As mentioned, the ancient scriptures are often an unreliable victim of ancient editing. However, seeking functionality can help the adept reader of the early scriptures interpret them properly. His task is like piecing together a jigsaw puzzle in which some pieces are annoyingly missing, and in which other pieces have been mixed in, to the adept reader’s vexation, from other jigsaw puzzles, but at some point nevertheless recognizes, “Oh, I get it: This is the Golden Gate Bridge!” At some point a particular interpretation of the whole shines forth that one cannot easily back out of. Although it cannot be proven decisively and still admits of debate, the convergence of evidence from many sources becomes so overwhelming to those who see what shines through, that doubt disappears. And what shines forth in each case is a functional system. The Buddha was a very systematic thinker.
The Buddhist adept accomplished in Buddhist practice is in a far better position to witness this shining through than the mere scholar because the former has his own experience as potentially confirming evidence. He is like the jigsaw enthusiast who has actually been on the Golden Gate Bridge, who is already familiar with its features and the contours of the land- and sea-scape around it. Once the Golden Gate Bridge has shone through it becomes the basis of interpreting the remaining unplaced pieces, and rejecting some altogether as intruders from other people’s jigsaw puzzles.
Nonetheless it can be exceedingly difficult to actually trace a functional feature of authentic Buddhism from early Buddhism into a later manifestation, as found, for instance, in Chinese Mahayana or Tibetan Vajrayana, in order to make the case that the later counterpart actually preserves the function of the original. The difficulty is compounded by the substitution of later texts for the earliest scriptures, which is endemic in the history of Buddhism. For instance, although many find Zen close to the Theravada forest tradition through experience in both traditions, there is little strictly textual basis for the connection. Part of the genius of Zen language as compared to Indian is the former’s minimalism, its ability to focus on the one thing upon which everything else hinges, to describe that and let the rest find its place implicitly. Because of such subtleties we must hope that the adepts, and ideally the Noble Ones, have been ceaselessly at work ensuring authenticity as these traditions have developed historically.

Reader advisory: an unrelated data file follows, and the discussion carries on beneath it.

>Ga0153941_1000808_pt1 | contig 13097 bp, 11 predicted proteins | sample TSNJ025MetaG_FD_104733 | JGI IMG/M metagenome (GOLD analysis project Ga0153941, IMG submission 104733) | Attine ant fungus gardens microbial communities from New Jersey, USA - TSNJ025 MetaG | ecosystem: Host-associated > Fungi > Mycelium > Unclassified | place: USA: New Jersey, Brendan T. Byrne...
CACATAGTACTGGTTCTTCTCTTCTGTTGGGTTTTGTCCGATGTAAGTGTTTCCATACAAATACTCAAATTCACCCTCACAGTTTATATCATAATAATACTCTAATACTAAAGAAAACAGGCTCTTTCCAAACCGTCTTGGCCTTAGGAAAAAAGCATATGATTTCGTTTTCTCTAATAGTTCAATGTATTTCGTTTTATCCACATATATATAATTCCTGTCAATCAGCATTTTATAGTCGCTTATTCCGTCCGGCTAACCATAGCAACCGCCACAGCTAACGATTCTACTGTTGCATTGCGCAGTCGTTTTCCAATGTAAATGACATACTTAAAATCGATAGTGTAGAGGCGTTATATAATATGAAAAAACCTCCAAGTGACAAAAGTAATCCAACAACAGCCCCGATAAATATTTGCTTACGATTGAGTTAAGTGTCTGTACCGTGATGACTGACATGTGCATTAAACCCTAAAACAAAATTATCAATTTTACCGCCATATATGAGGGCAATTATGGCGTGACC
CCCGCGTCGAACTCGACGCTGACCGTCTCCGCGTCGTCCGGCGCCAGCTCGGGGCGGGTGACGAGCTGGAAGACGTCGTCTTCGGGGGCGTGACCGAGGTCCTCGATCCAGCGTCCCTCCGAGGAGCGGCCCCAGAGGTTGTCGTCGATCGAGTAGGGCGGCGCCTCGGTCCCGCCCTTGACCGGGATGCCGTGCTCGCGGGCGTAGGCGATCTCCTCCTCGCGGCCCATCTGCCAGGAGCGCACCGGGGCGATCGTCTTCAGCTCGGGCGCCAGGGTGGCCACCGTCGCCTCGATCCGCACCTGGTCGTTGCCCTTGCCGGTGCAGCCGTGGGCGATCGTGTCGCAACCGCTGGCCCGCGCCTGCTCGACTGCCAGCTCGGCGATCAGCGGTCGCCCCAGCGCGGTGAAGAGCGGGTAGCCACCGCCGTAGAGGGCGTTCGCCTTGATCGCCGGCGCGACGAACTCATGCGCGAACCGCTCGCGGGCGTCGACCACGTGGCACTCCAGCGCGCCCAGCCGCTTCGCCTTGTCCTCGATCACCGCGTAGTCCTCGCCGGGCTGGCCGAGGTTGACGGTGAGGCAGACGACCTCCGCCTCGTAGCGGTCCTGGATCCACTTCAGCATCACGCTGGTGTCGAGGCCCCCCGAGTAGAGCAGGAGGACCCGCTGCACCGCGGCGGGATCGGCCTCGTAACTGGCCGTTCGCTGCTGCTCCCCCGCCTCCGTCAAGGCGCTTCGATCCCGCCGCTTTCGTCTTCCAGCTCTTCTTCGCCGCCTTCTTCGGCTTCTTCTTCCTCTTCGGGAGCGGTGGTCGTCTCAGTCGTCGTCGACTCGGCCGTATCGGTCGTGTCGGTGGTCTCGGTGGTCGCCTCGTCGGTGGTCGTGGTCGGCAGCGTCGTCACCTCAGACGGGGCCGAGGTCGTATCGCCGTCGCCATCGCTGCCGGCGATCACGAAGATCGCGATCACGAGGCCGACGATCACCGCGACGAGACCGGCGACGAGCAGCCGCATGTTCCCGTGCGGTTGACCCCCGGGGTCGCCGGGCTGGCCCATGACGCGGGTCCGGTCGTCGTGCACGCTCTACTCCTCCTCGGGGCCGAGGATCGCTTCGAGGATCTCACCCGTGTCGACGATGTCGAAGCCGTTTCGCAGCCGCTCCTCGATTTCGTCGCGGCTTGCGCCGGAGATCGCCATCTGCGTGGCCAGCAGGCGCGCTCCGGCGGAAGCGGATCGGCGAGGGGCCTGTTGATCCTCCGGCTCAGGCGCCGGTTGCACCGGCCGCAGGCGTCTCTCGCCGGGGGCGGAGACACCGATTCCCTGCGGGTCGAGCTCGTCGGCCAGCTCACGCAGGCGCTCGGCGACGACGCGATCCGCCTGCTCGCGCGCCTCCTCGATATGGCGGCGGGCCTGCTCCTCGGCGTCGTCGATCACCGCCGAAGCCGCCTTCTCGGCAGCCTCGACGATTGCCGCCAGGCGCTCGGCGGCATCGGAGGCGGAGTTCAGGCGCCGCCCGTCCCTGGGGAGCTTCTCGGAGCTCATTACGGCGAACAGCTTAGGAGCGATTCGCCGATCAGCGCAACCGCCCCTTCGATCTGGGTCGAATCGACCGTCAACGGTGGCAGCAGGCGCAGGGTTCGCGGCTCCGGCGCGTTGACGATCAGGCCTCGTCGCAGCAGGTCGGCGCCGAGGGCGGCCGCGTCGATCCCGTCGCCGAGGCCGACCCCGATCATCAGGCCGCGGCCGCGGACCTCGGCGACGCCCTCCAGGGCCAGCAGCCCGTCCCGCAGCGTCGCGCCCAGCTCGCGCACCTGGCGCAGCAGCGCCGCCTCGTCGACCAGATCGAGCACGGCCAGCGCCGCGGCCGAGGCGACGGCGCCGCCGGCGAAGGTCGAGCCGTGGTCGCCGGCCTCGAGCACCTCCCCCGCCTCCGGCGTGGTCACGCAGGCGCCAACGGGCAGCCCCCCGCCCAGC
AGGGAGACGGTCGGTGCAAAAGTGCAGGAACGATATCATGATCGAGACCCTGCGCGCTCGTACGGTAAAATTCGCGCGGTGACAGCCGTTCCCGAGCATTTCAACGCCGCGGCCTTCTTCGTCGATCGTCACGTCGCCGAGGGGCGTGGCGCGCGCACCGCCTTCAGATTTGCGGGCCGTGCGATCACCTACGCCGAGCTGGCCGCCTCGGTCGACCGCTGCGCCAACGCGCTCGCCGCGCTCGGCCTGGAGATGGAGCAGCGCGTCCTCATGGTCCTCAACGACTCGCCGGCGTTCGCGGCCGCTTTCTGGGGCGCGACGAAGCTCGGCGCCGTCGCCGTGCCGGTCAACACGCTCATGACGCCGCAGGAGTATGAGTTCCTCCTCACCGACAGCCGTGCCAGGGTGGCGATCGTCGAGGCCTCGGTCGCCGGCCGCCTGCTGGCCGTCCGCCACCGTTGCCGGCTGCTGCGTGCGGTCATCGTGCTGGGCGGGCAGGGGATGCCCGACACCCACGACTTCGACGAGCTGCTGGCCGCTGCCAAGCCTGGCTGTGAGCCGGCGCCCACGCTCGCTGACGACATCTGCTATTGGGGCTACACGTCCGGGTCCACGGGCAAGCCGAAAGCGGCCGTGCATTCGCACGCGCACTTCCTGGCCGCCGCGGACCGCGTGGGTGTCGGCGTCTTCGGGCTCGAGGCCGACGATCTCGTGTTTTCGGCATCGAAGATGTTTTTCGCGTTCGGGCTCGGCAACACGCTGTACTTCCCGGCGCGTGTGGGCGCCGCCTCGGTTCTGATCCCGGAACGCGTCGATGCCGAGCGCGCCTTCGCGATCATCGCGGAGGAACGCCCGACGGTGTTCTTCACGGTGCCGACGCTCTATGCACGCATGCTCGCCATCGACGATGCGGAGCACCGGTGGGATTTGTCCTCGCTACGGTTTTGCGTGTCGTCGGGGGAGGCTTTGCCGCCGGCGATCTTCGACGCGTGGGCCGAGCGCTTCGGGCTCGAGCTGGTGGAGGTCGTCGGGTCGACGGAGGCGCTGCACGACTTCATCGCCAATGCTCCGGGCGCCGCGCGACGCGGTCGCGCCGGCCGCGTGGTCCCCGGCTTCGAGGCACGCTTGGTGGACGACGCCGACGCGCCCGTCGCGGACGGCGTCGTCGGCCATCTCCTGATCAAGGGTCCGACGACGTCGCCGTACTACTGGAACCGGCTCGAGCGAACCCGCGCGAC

By way of example, mindfulness practice is clearly a key functional element of early Buddhism, one formulated in the lengthy Satipatthana Sutta and in other early discourses. In Japanese Zen there is a method of meditation that was named shikantaza by Dogen Zenji,7 which clearly has something to do mindfulness or awareness but is described by Dogen with very concise instructions that are textually quite distinct from the Satipatthana. It would therefore be very difficult to make a argument for functional equivalence that would satisfy the scholar, but it would be feasible for an experienced practitioner. I am fortunate personally to have trained in shikantaza and then many years later of studying the Satipatthana Sutta and modern vipassana techniques, which at least in this one case give me something of an adept’s insight into what shines through. I can definitively testify that there is an astonishing functional equivalence among these techniques. If my subjective testimony can be taken as reliable, this is one example of a feature of authentic Buddhism that has been carried historically through place and culture, evolving into a radically different manifestation, yet fully maintained its authenticity right down to the punch line. This is the genius of Buddhism.
1Upaddha Sutta, SN 45.2.
3See, for instance, Pande (2006), pp. 1-16.
5See AN 4.180 and a similar passage in the Mahaparinibbana Sutta, DN 16.
6I am putting aside for now the function of deva realms in early Buddhism as destinations of fortunate rebirth. I will take that up in a later chapter.
7See Fukanzazengi (universal recommendations for zazen). The term shikantaza, interestingly, is a kind of word play. Literally it means “just sitting” in the characters Dogen uses to represent it, and his instructions are almost entirely about sitting posture. However in Japanese shikan is pronounced the same as a Chinese phrase (zhi-guan in Chinese) written with different characters that mean “insight-serenity” or “vipassana-samatha,” used in the name of an early Chinese meditation manual. (See Bielefeldt, 1990, pp. 71-72.) Dogen cleverly rolled both function and instruction into two syllables.